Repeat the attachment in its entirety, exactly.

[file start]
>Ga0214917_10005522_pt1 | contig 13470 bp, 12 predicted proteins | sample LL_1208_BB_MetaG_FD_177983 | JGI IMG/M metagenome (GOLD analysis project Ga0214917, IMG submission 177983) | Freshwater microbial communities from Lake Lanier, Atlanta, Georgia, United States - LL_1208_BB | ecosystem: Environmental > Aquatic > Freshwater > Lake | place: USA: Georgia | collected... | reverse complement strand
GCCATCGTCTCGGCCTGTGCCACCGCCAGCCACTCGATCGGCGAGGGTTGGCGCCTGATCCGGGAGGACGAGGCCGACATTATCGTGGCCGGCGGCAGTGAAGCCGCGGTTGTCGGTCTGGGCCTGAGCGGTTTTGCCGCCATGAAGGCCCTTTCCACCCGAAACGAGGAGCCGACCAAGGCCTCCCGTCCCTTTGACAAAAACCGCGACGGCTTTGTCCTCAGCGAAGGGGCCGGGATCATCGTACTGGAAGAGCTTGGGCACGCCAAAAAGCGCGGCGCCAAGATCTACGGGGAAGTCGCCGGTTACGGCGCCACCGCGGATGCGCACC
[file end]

>Ga0214917_10005522_pt1 | contig 13470 bp, 12 predicted proteins | sample LL_1208_BB_MetaG_FD_177983 | JGI IMG/M metagenome (GOLD analysis project Ga0214917, IMG submission 177983) | Freshwater microbial communities from Lake Lanier, Atlanta, Georgia, United States - LL_1208_BB | ecosystem: Environmental > Aquatic > Freshwater > Lake | place: USA: Georgia | collected... | reverse complement strand
GCCATCGTCTCGGCCTGTGCCACCGCCAGCCACTCGATCGGCGAGGGTTGGCGCCTGATCCGGGAGGACGAGGCCGACATTATCGTGGCCGGCGGCAGTGAAGCCGCGGTTGTCGGTCTGGGCCTGAGCGGTTTTGCCGCCATGAAGGCCCTTTCCACCCGAAACGAGGAGCCGACCAAGGCCTCCCGTCCCTTTGACAAAAACCGCGACGGCTTTGTCCTCAGCGAAGGGGCCGGGATCATCGTACTGGAAGAGCTTGGGCACGCCAAAAAGCGCGGCGCCAAGATCTACGGGGAAGTCGCCGGTTACGGCGCCACCGCGGATGCGCACC